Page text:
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The Crucible of Empire: Chapter Twenty Two

       Last updated: Wednesday, February 3, 2010 07:27 EST




    As they approached the Ekhat wreck, Jihan was forced to divert more and more of their dwindling power supply to the shields. Solar radiation at this proximity was deadly.

    Lliant was of little help, mostly just mumbling about the Ekhat, huddled in one of the chairs, his robes rucked up in a shocking fashion. Hadata had regained some of her composure, but continued to look to Jihan to direct their actions as the only Eldest on board.

    The two remaining Starwarders were, as Lliant had reported, quite dead, one from a broken neck, the other from severe burns taken when the power surge had shorted out the electronics of her ship station. Jihan bullied Lliant until he stirred himself to remove their bodies to a storage area, then left him to fret.

    With the application of an herbal pain-dampener, Jihan’s arm proved not to be as badly damaged as she’d feared. Muscles and ligaments seemed to be torn, but she did not believe the bones were broken after all. She now had limited use of it, which was enough for the moment.

    The ship’s interior cooled rapidly with most of the power shunted to the shields and thrusters. Her bare toes curled against the numbingly chill metal underfoot. Her fingers stiffened, gone clumsy as a child’s, increasingly hard to use. She had shut off the emergency lights, so now, seated in dimness, the only light came from the instrument panels. Their shadowed faces were uniformly grim.

    She took successive readings as they neared, then her aureole flared as she detected energy traces from the Ekhat derelict. The hull had been holed by the newcomers’ extraordinary weapons and could not possibly contain an atmosphere, yet electrical activity was evident. Could it be automatic, like the fragment of ship that had fired upon them? If so, they could be hastening to their deaths.

    But they had no choice. Their trajectory had them headed into the sun, whatever they did with their limited resources. They had to make the best of what opportunities were given them, which admittedly, wasn’t much. At this rate of power depletion, their shields would give out before they hit the photosphere itself. They needed to protect themselves from the radiation almost as badly as they needed to escape the sun’s gravity. That derelict could shade them if they anchored on its dark side.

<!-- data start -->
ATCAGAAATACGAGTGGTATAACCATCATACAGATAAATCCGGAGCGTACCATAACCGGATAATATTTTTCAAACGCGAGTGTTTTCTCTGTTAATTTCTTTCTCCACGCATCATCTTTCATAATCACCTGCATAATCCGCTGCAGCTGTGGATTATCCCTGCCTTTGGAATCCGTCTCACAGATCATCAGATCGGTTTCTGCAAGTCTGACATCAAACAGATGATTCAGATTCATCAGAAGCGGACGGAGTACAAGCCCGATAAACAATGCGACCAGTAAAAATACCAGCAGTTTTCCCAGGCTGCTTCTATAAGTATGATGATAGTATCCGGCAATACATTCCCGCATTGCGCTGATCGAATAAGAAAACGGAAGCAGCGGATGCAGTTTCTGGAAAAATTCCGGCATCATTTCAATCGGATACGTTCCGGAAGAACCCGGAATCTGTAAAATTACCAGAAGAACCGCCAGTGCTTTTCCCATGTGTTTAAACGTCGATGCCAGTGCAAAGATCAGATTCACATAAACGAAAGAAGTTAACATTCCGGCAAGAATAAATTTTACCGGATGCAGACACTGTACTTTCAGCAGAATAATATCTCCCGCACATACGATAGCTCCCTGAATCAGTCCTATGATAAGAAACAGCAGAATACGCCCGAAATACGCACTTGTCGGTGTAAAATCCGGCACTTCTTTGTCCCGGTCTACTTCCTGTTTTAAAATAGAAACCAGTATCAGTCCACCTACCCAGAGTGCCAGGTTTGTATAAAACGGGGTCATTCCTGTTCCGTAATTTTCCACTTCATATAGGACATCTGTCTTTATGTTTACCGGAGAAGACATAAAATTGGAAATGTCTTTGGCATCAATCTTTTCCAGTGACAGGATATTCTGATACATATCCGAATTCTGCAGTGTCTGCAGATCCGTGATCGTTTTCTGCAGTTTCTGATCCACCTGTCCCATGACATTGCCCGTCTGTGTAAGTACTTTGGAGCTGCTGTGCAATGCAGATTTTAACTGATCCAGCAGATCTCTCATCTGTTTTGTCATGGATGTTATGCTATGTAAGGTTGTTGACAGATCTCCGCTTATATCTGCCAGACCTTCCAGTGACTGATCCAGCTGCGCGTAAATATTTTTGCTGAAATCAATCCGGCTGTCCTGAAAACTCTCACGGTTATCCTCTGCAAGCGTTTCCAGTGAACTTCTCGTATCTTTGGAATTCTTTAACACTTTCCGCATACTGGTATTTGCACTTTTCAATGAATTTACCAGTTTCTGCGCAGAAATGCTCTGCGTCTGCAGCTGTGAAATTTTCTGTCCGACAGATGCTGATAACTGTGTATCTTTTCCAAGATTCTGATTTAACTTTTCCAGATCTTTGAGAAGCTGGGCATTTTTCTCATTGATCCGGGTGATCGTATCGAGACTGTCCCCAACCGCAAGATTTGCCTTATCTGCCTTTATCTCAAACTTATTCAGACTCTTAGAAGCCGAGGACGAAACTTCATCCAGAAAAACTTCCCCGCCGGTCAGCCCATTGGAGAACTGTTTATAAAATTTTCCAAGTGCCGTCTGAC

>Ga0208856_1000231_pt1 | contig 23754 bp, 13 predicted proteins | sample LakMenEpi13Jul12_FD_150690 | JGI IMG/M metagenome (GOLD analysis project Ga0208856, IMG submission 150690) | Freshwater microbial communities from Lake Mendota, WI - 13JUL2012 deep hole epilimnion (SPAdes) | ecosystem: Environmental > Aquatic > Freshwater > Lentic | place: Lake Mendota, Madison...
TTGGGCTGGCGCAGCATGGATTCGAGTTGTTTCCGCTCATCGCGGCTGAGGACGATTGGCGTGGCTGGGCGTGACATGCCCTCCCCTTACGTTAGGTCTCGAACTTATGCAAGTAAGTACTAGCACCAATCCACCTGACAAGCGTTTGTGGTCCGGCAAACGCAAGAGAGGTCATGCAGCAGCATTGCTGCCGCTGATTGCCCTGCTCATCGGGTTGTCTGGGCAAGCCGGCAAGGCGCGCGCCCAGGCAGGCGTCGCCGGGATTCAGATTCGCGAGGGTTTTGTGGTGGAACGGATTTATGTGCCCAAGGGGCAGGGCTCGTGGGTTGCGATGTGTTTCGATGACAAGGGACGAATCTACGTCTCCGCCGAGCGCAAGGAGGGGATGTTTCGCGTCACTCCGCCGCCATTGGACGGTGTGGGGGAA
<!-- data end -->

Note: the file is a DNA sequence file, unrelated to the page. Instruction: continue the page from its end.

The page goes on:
Sitting back, her head spinning, she turned to Hadata. “We need to secure this ship to the derelict.”

    The Starwarder raised her head, black eyes shining. Her aureole did not stir. “We have magnetics.”

    “Magnetics will be of no use,” Lliant said bleakly, eyes slitted almost shut. He was rocking as though in pain. “Ekhat do not employ iron alloys in their ship construction.”

    “By some physical means then,” Jihan said. “What can we use?” She touched the barely responsive Hadata. “Think!”

    “We have — grapples,” Hadata finally said. “But they cannot be deployed from inside. We would have to –” She broke off, staring at the rapidly approaching Ekhat wreckage in horror. “– suit up and go — outside — and attach them by hand.”

    “No!” Lliant lurched to his feet. His bruised face was contorted with emotion. “I will not!”

    Jihan wished she had brought poor homely Pyr in the Ekhatlore’s place. She had no doubt her elian’s youngest would have put his hand to anything required without a single protest. “Is this fear?” she said. “From one who is convinced that he is already dead?”

    “I will suit up,” Hadata said quietly. “Even death out there will be better than falling into the sun.”

    “And so will he,” Jihan said, “because if he refuses, I will push him out the airlock in his naked skin!”

    His startled gaze turned to her. He was taller, more heavily built, and she had an injured arm, but she felt the blood pounding in her throat and knew that she had all-out fury on her side. She could see he recognized that too. “Well?”

    Lliant rose and stripped out of his Ekhatlore robes with sharp, angry motions, casting the brocaded fabric aside. Then he and Hadata suited up while Jihan painstakingly maneuvered them ever closer to their objective with delicate firings of their remaining thrusters.

    The Ekhat derelict grew larger and larger in the screen as they approached. It would dwarf them, once they came alongside. Jihan could not take her eyes off it. Were there survivors who had detected the little ship on a docking course that would rendezvous with them? Was anyone left alive to fire upon them?

    If so, the Starwarder, the Ekhatlore, and the Jaolore were about to come nose to nose with the infamous great devils who ate the universe.



    Kaln krinnu ava Krant was pleased to be assigned to an assault craft dispatched to investigate the Ekhat wreckage. Though the Lexington had taken damage, the immense ship had survived with minimal casualties. Compared to the previous battle, in which Krant had lost one vessel in transit, a second to Ekhat fire, and had a third irreparably damaged against only one of their enemy’s ships, this action was a resounding success. The Terra-Captain’s audacity dazzled them all, and these humans — well, they fought much better than Kaln would have ever credited, had she not seen it for herself.